International Conference of Institutes and Libraries for Chinese Overseas Studies (WCILCOS) (5th : 2012)

My experience with the Ron Bick Lee collection as a young archivist Zhang, Qinqin; 张, 沁沁 May 31, 2012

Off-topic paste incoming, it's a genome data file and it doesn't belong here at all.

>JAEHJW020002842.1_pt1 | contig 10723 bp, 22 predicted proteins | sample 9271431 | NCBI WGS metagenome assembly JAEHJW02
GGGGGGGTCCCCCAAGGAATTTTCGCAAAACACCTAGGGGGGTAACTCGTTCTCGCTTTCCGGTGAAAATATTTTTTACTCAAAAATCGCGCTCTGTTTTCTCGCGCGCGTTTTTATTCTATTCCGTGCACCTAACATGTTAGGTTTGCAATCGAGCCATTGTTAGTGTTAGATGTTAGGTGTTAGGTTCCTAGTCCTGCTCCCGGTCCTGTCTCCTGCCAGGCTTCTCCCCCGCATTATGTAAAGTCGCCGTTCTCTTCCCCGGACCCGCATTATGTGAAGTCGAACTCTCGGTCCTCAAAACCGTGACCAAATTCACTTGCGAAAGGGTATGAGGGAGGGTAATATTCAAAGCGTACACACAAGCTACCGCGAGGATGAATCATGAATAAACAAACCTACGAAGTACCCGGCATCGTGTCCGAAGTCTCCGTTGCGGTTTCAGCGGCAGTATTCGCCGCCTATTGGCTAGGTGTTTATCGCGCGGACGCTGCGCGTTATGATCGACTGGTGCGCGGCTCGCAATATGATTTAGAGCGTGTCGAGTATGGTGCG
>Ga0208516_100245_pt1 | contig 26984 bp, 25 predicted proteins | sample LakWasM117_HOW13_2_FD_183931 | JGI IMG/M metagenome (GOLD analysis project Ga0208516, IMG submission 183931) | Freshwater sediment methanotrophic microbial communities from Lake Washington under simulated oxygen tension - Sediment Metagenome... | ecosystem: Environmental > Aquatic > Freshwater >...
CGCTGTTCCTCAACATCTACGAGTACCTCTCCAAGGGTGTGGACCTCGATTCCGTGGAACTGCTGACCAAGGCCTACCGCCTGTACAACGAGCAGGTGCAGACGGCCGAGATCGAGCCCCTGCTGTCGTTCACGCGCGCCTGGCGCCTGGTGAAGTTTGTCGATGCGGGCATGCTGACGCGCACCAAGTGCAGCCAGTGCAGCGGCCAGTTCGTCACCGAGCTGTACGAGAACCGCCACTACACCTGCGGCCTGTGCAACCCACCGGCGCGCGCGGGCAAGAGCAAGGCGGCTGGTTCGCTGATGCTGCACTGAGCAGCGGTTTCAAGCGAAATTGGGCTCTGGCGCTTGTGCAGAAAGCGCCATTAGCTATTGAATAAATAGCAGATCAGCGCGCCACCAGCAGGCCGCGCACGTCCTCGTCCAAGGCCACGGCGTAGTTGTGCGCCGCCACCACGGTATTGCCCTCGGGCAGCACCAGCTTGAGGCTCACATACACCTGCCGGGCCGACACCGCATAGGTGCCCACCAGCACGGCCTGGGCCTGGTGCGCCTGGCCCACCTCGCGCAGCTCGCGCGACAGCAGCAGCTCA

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QINQIN ZHANG (张沁沁)  Allyn and Betty Taylor Library, TL 170B, Natural Sciences Centre The University of Western Ontario, London, ON N6A 5B7 Canada ;  ext.   My Experience with the Ron Bick Lee Collection as a Young Archivist   Introduction  The Ron Bick Lee collection was donated by the Lee family from Vancouver, British Columbia, to the University of British Columbia Library (UBC Library) in 2010. Ron Bick Lee, born as Yat Yee Lee (李日如) and known as Bick Lee, was a Chinese-Canadian pioneer who moved to Canada from China in 1910 and spent most of his life in Vancouver. He was well known as a successful businessman and a dedicated community leader. As a recent library school graduate, I was privileged to have the opportunity to work on this important collection as a processing archivist at the UBC Library in 2011.  The collection material spans from 1914 to 1994, almost a century long, and it mainly contains Bick Lee’s personal correspondences, business documents related to his Foo Hung and Granville Greenhouse business, and documents pertaining to his community and political involvement. His correspondences with his families, friends, and business partners in China, Hong Kong, and North America depict his vast network.  Working with the collection was a valuable learning process. The physical processing stage was my first thorough encounter of the collection. By arranging items in the collection, I was able to conceptualize the types of materials in the collection. In the process of creating the finding aid document, I studied the materials in order to be familiar with its scope and content. The collection content portrays the immigration experience of Chinese Canadians in general as well as Bick Lee’s personal life as a businessman, a community leader, and a member of his immediate and extended families.  As a young archivist whose own life experience has little overlap with Mr. Bick Lee’s, it was challenging to grasp the background of some of his documents, understand part of his handwriting, and make connections among people in his vast network. However, these challenges motivated me to research more details in and outside the collection to gain a better understanding of Bick Lee himself and the special historical context he lived in.  This Chinese rare collection is a very valuable source of exploring the Chinese-Canadian history in the 20th century. Given the special historical context that Bick Lee and some of his relatives lived in, their correspondences in this collection also provide valuable insight into the economic, political and cultural dynamics in both China and Canada in the 20th century.  Observational research methodology, such as interviews, was employed during my research. I interviewed Mr. Leong Tung Lee (李亮东), Bick Lee’s extended family member (his cousin’s son), who now lives in the Greater Vancouver area. The elderly Mr. Lee corresponded with Bick Lee from the 1960s to the 1980s, and has been very close to the Lee family. I also had an QINQIN ZHANG (张沁沁)  Allyn and Betty Taylor Library, TL 170B, Natural Sciences Centre The University of Western Ontario, London, ON N6A 5B7 Canada ;  ext.   opportunity to meet with two of Bick Lee’s sons, Dr. Robert H. Lee and Dr. William Lee, for my archival project at the UBC Library. My personal communication with the elderly Mr. Lee and Bick Lee’s two sons provided qualitative information to support my research arguments in this paper.   A Remarkable Life Story  Bick Lee, who lived a successful life as an entrepreneur and a community leader, has been a role model for several Chinese Canadian generations who strive to succeed in this new land. Born in 1892 in Ong Sum village, Toisan, Guangdong, China, Bick Lee was brought up in a scholarly family. His father Zuwu Lee (李竹吾; 秀才) and grandfather Zhongting Lee (李仲廷; 举人) were both scholars under the Qing Imperial Examination system (R. Lee, 1986). During his childhood in Toisan, Bick Lee experienced traditional Chinese cultural influences with high respect for knowledge and education. According to Mr. Leong Tung Lee, Bick Lee’s father passed away when Bick Lee was a teenager. Therefore, without the support of his father, Bick Lee did not have the opportunity to receive much formal education (personal communication, December 8, 2011). However, he never stopped pursuing knowledge on his own throughout his life. Several documents found in the collection contain his study notes of Chinese and English. One of them is a notebook of him summarizing the meaning of the different Chinese phrases (R. Lee, n.d.). Some handwritten documents from his later life also demonstrated his impressive English skills. Bick Lee left his hometown for Canada in 1911, to pursue a better future across the Pacific Ocean. He first landed in Victoria, British Columbia, where he worked as a dishwasher for three years before heading back to China for a pre-arranged marriage set up by his uncle (L. T. Lee, personal communication, December 8, 2011). In 1914, Bick Lee married Gin King Choon (甄琼 春) from a village near his own in Toisan, Guangdong. Two years later, Bick Lee went back to Canada without his young bride. The immigration restrictions in Canada at that time separated the couple for 12 years, leaving Mrs. Lee waiting for the reunion with her husband back in their home village community (W. Lee, 1992). Not until 1928 did Bick Lee finally find an opportunity to arrange for his wife to immigrate to Canada by purchasing a fraudulent immigration document (R. H. Lee & W. Lee, personal communication, September 9, 2011).  When Bick Lee moved to Vancouver from Victoria in 1916, he first worked at the well-known White Lunch Restaurant and Mr. Fong’s On Hing Lung Importers for several years (W. Lee, 1992). In 1921, with the hope for a better life after the First World War, Bick Lee successfully gathered a few shareholders, including his brother and his cousin back in Hong Kong and China, and started his own importing and exporting business called Foo Hung Co. Ltd. In Cantonese, Foo Hung (辅行) means “supporting each other and walking together (辅协行进),” which revealed the joint-stock nature of the business (L. T. Lee, personal communication, December 8, 2011). The name also spoke to Bick Lee’s dedication to helping others in his own family and the QINQIN ZHANG (张沁沁)  Allyn and Betty Taylor Library, TL 170B, Natural Sciences Centre The University of Western Ontario, London, ON N6A 5B7 Canada ;  ext.   local community throughout his life. In 1933, Bick Lee purchased another business, Grandview Greenhouse Ltd., and successfully operated it while maintaining Foo Hung during the Great Depression (W. Lee, 1992).  Bick Lee celebrated his 100th birthday in 1991. Many organizations and individuals sent him congratulatory messages. His legendary success story was praised by his families, friends, business partners, and community members (W. Lee, 1992). Media coverage, including newspaper articles and interviews, also documented his centenarian celebration. Bick Lee passed away on December 22, 1994 in Vancouver, at the age of 104 (Davis, n.d.).  As I was processing the collection as the archivist, I was continually amazed by how well Bick Lee organized his own documents. He kept all his correspondences arranged by the person he corresponded with and organized them in chronological order. His way of keeping the documents in the collection shows his meticulous working habit, which I believe was one of the main factors contributing to his success. Bick Lee was also a very hard worker. His children recalled that they only had the chance to see their father for two hours on Sunday every week (R. H. Lee & W. Lee, personal communication, September 9, 2011).  The Family Business Foo Hung was a family business with two branches: Foo Hung Hong Kong (港庄) and Foo Hung Vancouver (云庄). Foo Hung Hong Kong was operated by Bick Lee’s brother Yick Bun Lee (李 奕彬) in Hong Kong. From the 1920s to the 1960s, before Yick Bun passed away, Bick Lee had numerous correspondences with him regarding their business, family issues, and other miscellaneous matters. In each letter, they exchanged ideas about many different issues. These letters contain valuable insight into the different societal dynamics in Canada and China at that time. People’s life stories described and discussed in these letters also interweaved a microcosm of that special historical context in Vancouver, Hong Kong and China.  Foo Hung was operated under a simple business model: Foo Hung Hong Kong bought and exported Asian goods to Foo Hung Vancouver for its wholesale and retail business among the Chinese community in Western Canada. Foo Hung’s catalogue listed commodities such as Chinese herbs, tea leaves, canned food, cooking oil, beans, daily necessities, ceramics, stationery, Mahjong, etc. (Foo Hung, 1937). This is a representative set of common household items demanded by the Chinese community in Western Canada at that time. Foo Hung’s business model seemed straightforward, but given the limited communication channels available between North America and the Far East in the early 20th century, it required efficient operational techniques and good business discipline to run such a large-scale international business across the Pacific Ocean.  QINQIN ZHANG (张沁沁)  Allyn and Betty Taylor Library, TL 170B, Natural Sciences Centre The University of Western Ontario, London, ON N6A 5B7 Canada ;  ext.   Bick Lee and Yick Bun primarily used letters as the communication channel for their business operation. Bick Lee kept both the incoming letters as well as the carbon copy of his outgoing letters to attain a complete set of their correspondences. At the beginning of each letter, Bick Lee and Yick Bun would include the dates when they received the last letter from the other party and when that letter was originally written by the other party. This meticulous working habit helped prevent miscommunications between the two business branches.  Bick Lee and Yick Bun used telegraphs to communicate in urgent circumstances. They also developed a special numerical coding system to represent their commodities for efficient communication (Foo Hung, 1958). In one Canadian Pacific Telegraph message, they used thirty characters to describe a message which essentially meant that the government prohibits the export of wheat flour packages whose retail price is nine dollars per package (Y. Lee, 1948). Largely due to its efficient communication model, Foo Hung set up a successful example of the early international commerce and trading between Canada and China in the 20th century.  Yick Bun and Bick Lee also exchanged business information in their correspondences. For example, in one letter written by Yick Bun to Bick Lee in 1949, he suggested the purchase of winter clothing when the weather was still warm and there was no winter clothing in the inventory (Y. Lee, 1949). In another letter written by Bick Lee in 1946, he mentioned that the retail business was going through a tough time because of the cost increase after the Chinese Civil War as well as the retail price control of the Canadian government (Y. Lee, 1946).  In terms of purchasing large quantities of merchandise, Foo Hung Vancouver used money orders issued by major Canadian banks such as RBC and Bank of Montreal as payment to Foo Hung Hong Kong. The money orders were in Canadian dollars which could be drafted as Hong Kong dollars at HSBC branches in Hong Kong or Shanghai (R. Lee, 1947). There is a copy of an RBC bank draft found in the collection, with exchange rate between Canadian dollars and Hong Kong dollars being 0.2395 on December 16, 1977 (R. Lee, 1977).  Documents related to business transactions in the collection are valuable materials to study the trans-regional trading between China, Hong Kong, and Canada at that time.  Bick Lee also corresponded with various suppliers in Hong Kong, Shanghai, and other parts of China for business enquires. Their correspondences often contained business catalogues of the different merchant suppliers. For example, Shanghai Commercial Press had retail business of stationery and calligraphy-learning booklets with unit price less than one Chinese dollar at that time (R. Lee, 1927). Invoices of Shanghai Sun Ling Company also show that they sold commodities such as children’s rockers, regular chairs, lunch baskets, and armchairs to Foo Hung (Foo Hung, 1927). Some suppliers even sent Foo Hung their samples as advertisement. The kind of products they discussed about in the letters and the content of these correspondences could serve as a unique source to study the booming retail industry and people’s life in China in the early 20th century.  QINQIN ZHANG (张沁沁)  Allyn and Betty Taylor Library, TL 170B, Natural Sciences Centre The University of Western Ontario, London, ON N6A 5B7 Canada ;  ext.   Foo Hung’s business partners and customers spread all over Canada. Buyers from across the country corresponded with Bick Lee to enquire about his products. Some sample customers included China Trading Co. from Toronto, Goldbridge Laundry from Goldbridge, British Columbia, Canada Café from Empress, Alberta, and Shanghai Restaurant from Winnipeg, Manitoba (Foo Hung, n.d.). The vast business network of Foo Hung also proved the widespread movement of the Chinese population in Canada in mid-20th century.  Foo Hung also ran a so-called mini-bank for the Chinese community in Western Canada. The mini-bank functioned as a money ordering service for Chinese immigrants and workers to send money to their families in China. These money orders usually covered a small amount of money, mostly hundreds of Canadian dollars, and no more than a thousand dollars (R. Lee, 1947). Foo Hung also sold Canadian National Railway Express Money Orders for their Chinese immigrant customers in Western Canada (Foo Hung, 1935). These activities of the early Chinese immigrants and workers in Canada revealed their strong ties with their families across the Pacific Ocean.  Foo Hung stayed in business for fifty years. It survived the Great Depression and the Second World War because of Bick Lee’s good business sense and the ongoing support he gained from his community network. One of Foo Hung’s catalogues mentioned that the business was in a relatively good condition compared with others during the Great Depression, thanks to the constant customer support from the local community. Foo Hung thus decided to lower their retail prices to repay their customers (Foo Hung, 1935). Bick Lee also purchased a nursery business, Grandview Greenhouse Nursery located near Grandview Highway, in order to support his Foo Hung business during the Depression. His good financing abilities helped him collect enough capital for this new investment in a short period of time, and the new business turned out to be very successful during the rough economy (L. T. Lee, personal communication, December 8, 2011).  Because of Bick Lee’s hard work and good management skills, Foo Hung became one of the leading Asian goods suppliers in Canada shortly before the Second World War. Soon the War suspended the communication and transportation between China and Canada, which cut off Foo Hung’s source of supply for several years. Bick Lee also lost contact with Foo Hung Hong Kong during the Japanese occupation of Hong Kong in the 1940s. In this difficult economic and political climate, Bick Lee quickly adjusted his business model and switched to sell rattan furniture instead. The even more successful business later made Foo Hung the biggest supplier of rattan furniture and household items in Vancouver (L. T. Lee, personal communication, December 8, 2011).   Community and Political Involvement  Besides his successful career as a businessman, Bick Lee was also well-known as a community leader. He was the chairman of the Lee’s Association in North America for one term and was QINQIN ZHANG (张沁沁)  Allyn and Betty Taylor Library, TL 170B, Natural Sciences Centre The University of Western Ontario, London, ON N6A 5B7 Canada ;  ext.   always very active in helping his clansmen over the years (W. Lee, 1992). As a strong supporter of education in the local Chinese community, Bick Lee donated a property to the Vancouver Chinese Public School for its reconstruction project and served as the Chairman of the Board of Trustees for many years (W. Lee, 1992). Bick Lee was also involved with and served at several associations, such as the Chinese Merchants Association, Toisan Benevolent Society, and the Chinese Social Development Society. As recognition of his remarkable contribution to the local community, Bick Lee was recognized as a Vancouver Centennial Distinguished Pioneer by the City of Vancouver in 1986 (City of Vancouver, 1986).  Bick Lee was also actively involved in politics and was recognized for his devoted service to the Chinese Nationalist Party (Kuomintang) over the years. He became a Kuomintang member around the late 1920s and the early 1930s, inferred from an award certificate issued by Ching- kuo Chiang to Bick Lee for his fifty years of service (Chiang, 1982). Bick Lee was appointed to several key positions within the Party from the 1930s to the 1950s, including the executive commissioner of the Kuomintang League in Canada (Kuomintang, 1950), and the legislative commissioner of the Legislative Yuan at that time (Kuomintang, 1947). During the Sino-Japanese war, Bick Lee participated in various war bond drives to raise money to support the Chinese army. As a result, several organizations presented certificates and awards to Bick Lee for his contribution to the war effort (L. T. Lee, personal communication, December 8, 2011). These documents and certificates provide research materials for Kuomintang-related overseas activities during wartime. They also show that the Party widely established overseas leagues during the political turbulence from the 1930s to the 1950s, in order to gain the overseas Chinese’s support for its economic and political positions and causes.  Family Connection  Bick Lee provided generous support for his relatives back in China throughout his life. He made an effort to help his relatives immigrate to Canada over the years. In many of his correspondences with his relatives and extended family members, Bick Lee tirelessly explored opportunities for them to immigrate to Canada. He was very hands-on in connecting his relatives with others in his network. In Leong Tung Lee’s letters to Bick Lee, he asked Bick Lee for help in gaining the ownership of Foo Hung Hong Kong after Yick Bun passed away, in order for him and his family to immigrate to Canada (L. T. Lee, 1977). Representing the people and the home community in Toisan, Leong Tung also asked for Bick Lee’s financial support to build a water tank for his home village (L. T. Lee, 1978) and an auditorium in the local middle school (L. T. Lee, 1980). Bick Lee generously donated the money to support these projects, and his contribution to his home community was well received and remembered by his people. This is a typical example of how overseas Chinese kept strong ties with their hometowns and communities over the years. QINQIN ZHANG (张沁沁)  Allyn and Betty Taylor Library, TL 170B, Natural Sciences Centre The University of Western Ontario, London, ON N6A 5B7 Canada ;  ext.   Every New Year, Bick Lee arranged to send money to different family members and relatives back in Toisan and other parts of Guangdong, and he also kept records of the expenses on file (R. Lee, 1994). His relatives regularly wrote thank-you letters to him and his wife with family updates. Bick Lee referred to the donation as “New Year candies,” which was a nickname for red pocket money (R. Lee, 1994). The financial support he generously provided for his relatives was sometimes a lifeline during the economic hardship in China. Bick Lee’s nephew Leong Yee Lee (李亮仪) also corresponded with him over the decades. In his letters, he mentioned several major social movements in China from the 1950s to the 1970s. In one letter he wrote in 1965 he talked about how capitalism was greatly repressed in the nation. He was also being mistreated himself because of his capitalist-class family background (L. Y. Lee, 1965). Leong Yee described the social events involved with the Class Struggle (阶级斗争) in China at that time, which were to eradicate the entire capitalist class in the country (L. Y. Lee, 1965). In another letter written in 1966, Leong Yee mentioned the Cultural Revolution and related societal outcomes of that movement. Bick Lee’s property in Guangdong was also being forfeited by the government because of its rental status (L. Y. Lee, 1966). The information contained in these correspondences is a valuable source to study those major Chinese social movements in the 20th century at a grassroots level.  Personal Life Mr. and Mrs. Bick Lee were a very harmonious couple according to their families and friends. The couple celebrated their fiftieth golden wedding anniversary in 1964. When Mrs. Lee passed away in 1973, Bick Lee was too heartbroken to attend her funeral, and he never visited her grave (L. T. Lee, personal communication, December 8, 2011). Mrs. Lee was a remarkable woman in many aspects. Being a virtuous and traditional Chinese woman, she waited for the reunion with her husband for 12 years in their home village community. Mrs. Lee stayed with and took care of her mother-in-law during those 12 years, and they became very close friends (W. Lee, 1992). After she came to Canada to be reunited with her husband after the long separation, she bore seven children to Bick Lee in nine years. She was a loving and devoted mother who “had a lot of common sense and the courage to put the common sense into practise” (W. Lee, 1981). Today, their children and grandchildren still carry Bick Lee’s legacy of success in the local communities.  Conclusion The Ron Bick Lee collection is now a designated national cultural property in Canada approved by the Canadian Cultural Property Export Review Board. The correspondences, business documents, certificates, photographs, and newspaper clippings in the collection are unique resources to study Chinese-Canadian history in the 20th century. Bick Lee’s documents related to QINQIN ZHANG (张沁沁)  Allyn and Betty Taylor Library, TL 170B, Natural Sciences Centre The University of Western Ontario, London, ON N6A 5B7 Canada ;  ext.   his community and political involvement give us an overview of the societal and historical setting he lived in. His personal correspondences with his families back in China provide very valuable sources for us to study some major Chinese social movements in the 20th century.  Acknowledgement I give my special thanks to Mr. Ron Bick Lee’s family, who donated this valuable collection to the UBC Library and generously provided financial support for the archival project that I worked on. I also integrated in this paper the information I gained from my meeting with Dr. Robert H. Lee and Dr. William Lee in September 2011. Eleanor Yuen, the head of the UBC Asian Library, gave me much valuable insight about the collection and made the initial introduction to the Lee family for me. Also through Eleanor, I contacted Mr. Leong Tung Lee for information about Bick Lee from a relative’s perspective. The elderly Mr. Lee graciously accepted my request and invited me to his residence for the interview in December 2011. The archival processing stage took place at the UBC Rare Books and Special Collections (RBSC). The RBSC head Ralph Stanton, the archivist Sarah Romkey, and the library staff there offered me a great deal of support. My sincere gratitude also goes to Lise Doucette and Nikisha Moise who helped review my paper and David Wang who visited the UBC Library twice to search for materials for my research while I was not present in Vancouver.   References Chiang, C. (1982). Certificates and newspaper, magazine clippings. [Textual records].  Ron Bick Lee fonds (RBSC-ARC-1690, 6-3). Rare Books and Special Collection,  University of British Columbia, British Columbia. City of Vancouver. (1986). Vancouver centennial distinguished pioneer award ceremony   program. [Textural records]. Ron Bick Lee fonds (RBSC-ARC-1690, 17-3). Rare Books   and Special Collection, University of British Columbia, British Columbia. Davis, C. (n.d.). The History of Metropolitan Vancouver. Retrieved on February 13, 2012  from http://www.vancouverhistory.ca/whoswho_L.htm#top Foo Hung (1927). Invoices and receipts related to business with Shanghai Sun Ling company.  [Business records]. Ron Bick Lee fonds (RBSC-ARC-1690, 13-14). Rare Books and  Special Collection, University of British Columbia, British Columbia. Foo Hung (1935). Foo Hung ledger book. [Business records]. Ron Bick Lee fonds (RBSC-ARC-  1690, 13-14). Rare Books and Special Collection, University of British Columbia, British  Columbia. QINQIN ZHANG (张沁沁)  Allyn and Betty Taylor Library, TL 170B, Natural Sciences Centre The University of Western Ontario, London, ON N6A 5B7 Canada ;  ext.   Foo Hung (1937). Foo Hung catalogue. [Textual records]. Ron Bick Lee fonds (RBSC-ARC-  1690, 13-17). Rare Books and Special Collection, University of British Columbia, British  Columbia. Foo Hung (1958). Foo Hung’s income and expenses log book. [Business records]. Ron Bick Lee   fonds (RBSC-ARC-1690, 23-10). Rare Books and Special Collection, University of   British Columbia, British Columbia. Foo Hung (n.d.). Foo Hung ledger book. [Business records]. Ron Bick Lee fonds (RBSC-ARC-  1690, 15-6). Rare Books and Special Collection, University of British Columbia, British   Columbia. Kuomintang (1947). Certificates and newspaper, magazine clippings. [Textual records]. Ron  Bick Lee fonds (RBSC-ARC- 1690, 6-3). Rare Books and Special Collection, University  of British Columbia, British Columbia. Kuomintang (1950). Certificates and newspaper, magazine clippings. [Textual records]. Ron  Bick Lee fonds (RBSC-ARC- 1690, 6-4). Rare Books and Special Collection, University  of British Columbia, British Columbia. Lee, L. T. (1977, November 2). Letters between Bick Lee and Leong Tung Lee. [Textural  records]. Ron Bick Lee fonds (RBSC-ARC-1690, 7-2). Rare Books and Special  Collection, University of British Columbia, British Columbia.  Lee, L. T. (1978, March 5). Letters between Bick Lee and Leong Tung Lee. [Textural records].  Ron Bick Lee fonds (RBSC-ARC-1690, 7-2). Rare Books and Special Collection,  University of British Columbia, British Columbia.  Lee, L. T. (1980, September 30). Letters between Bick Lee and Leong Tung Lee. [Textural  records]. Ron Bick Lee fonds (RBSC-ARC-1690, 7-2). Rare Books and Special  Collection, University of British Columbia, British Columbia.  Lee, L. Y. (1965, April 28). Letters between Bick Lee and Leong Yee Lee. [Textural records].  Ron Bick Lee fonds (RBSC-ARC-1690, 7-4). Rare Books and Special Collection,  University of British Columbia, British Columbia.  Lee, L. Y. (1966, August 29). Letters between Bick Lee and Leong Yee Lee. [Textual records].  Ron Bick Lee fonds (RBSC-ARC-1690, 7-4). Rare Books and Special Collection,  University of  British Columbia, British Columbia.  Lee, R. B. (1927). Correspondence and documents related to various business partners in  Shanghai. [Textural records]. Ron Bick Lee fonds (RBSC-ARC-1690, 23-6). Rare  Books and Special Collection, University of British Columbia, British Columbia.  QINQIN ZHANG (张沁沁)  Allyn and Betty Taylor Library, TL 170B, Natural Sciences Centre The University of Western Ontario, London, ON N6A 5B7 Canada ;  ext.   Lee, R. B. (1947, December 12). Letters between Bick Lee and Yick Bun Lee. [Textural records].  Ron Bick Lee fonds (RBSC-ARC-1690, 6-10-2). Rare Books and Special Collection,  University of  British Columbia, British Columbia.  Lee, R. B. (1977, December 16). Letters between Bick Lee and Sew Hor Lee. [Textural records].  Ron Bick Lee fonds (RBSC-ARC-1690, 6-9). Rare Books and Special Collection,  University of  British Columbia, British Columbia.  Lee, R. B. (1986). Bick Lee’s brief biography. [Textual records]. Ron Bick Lee fonds (RBSC-  ARC-1690, 13-24). Rare Books and Special Collection, University of British Columbia,  British Columbia. Lee, R. B. (1994). Correspondence related to families in China and Hong Kong. [Textural  records]. Ron Bick Lee fonds (RBSC-ARC-1690, 16-3). Rare Books and Special  Collection, University of British Columbia, British Columbia.  Lee, R. B. (n.d.). Bick Lee’s self-learning notes. [Textual records]. Ron Bick Lee fonds (RBSC-  ARC-1690, 17-10). Rare Books and Special Collection, University of British Columbia,  British Columbia. Lee, W. (1981). Mrs. Yat Yee Lee Biography 1894-1973. Complimentary copy. Printed in   Hong Kong. Lee, W. (1992). Li Riru qi yi shou qing te kan. Ho Wai Printing & Publishing Co., Ltd.   Hong Kong. Lee, Y. B. (1946). Letters between Bick Lee and Yick Bun Lee. [Textural records]. Ron Bick Lee   fonds (RBSC-ARC-1690, 6-10-2). Rare Books and Special Collection, University of   British Columbia, British Columbia. Lee, Y. B. (1948, February 18). Letters between Bick Lee and Yick Bun Lee. [Textural records].   Ron Bick Lee fonds (RBSC-ARC-1690, 6-10-2). Rare Books and Special Collection,   University of British Columbia, British Columbia. Lee, Y. B. (1949, June 24). Letters between Bick Lee and Yick Bun Lee. [Textural records]. Ron   Bick Lee fonds (RBSC-ARC-1690, 6-10-1). Rare Books and Special Collection,   University of British Columbia, British Columbia.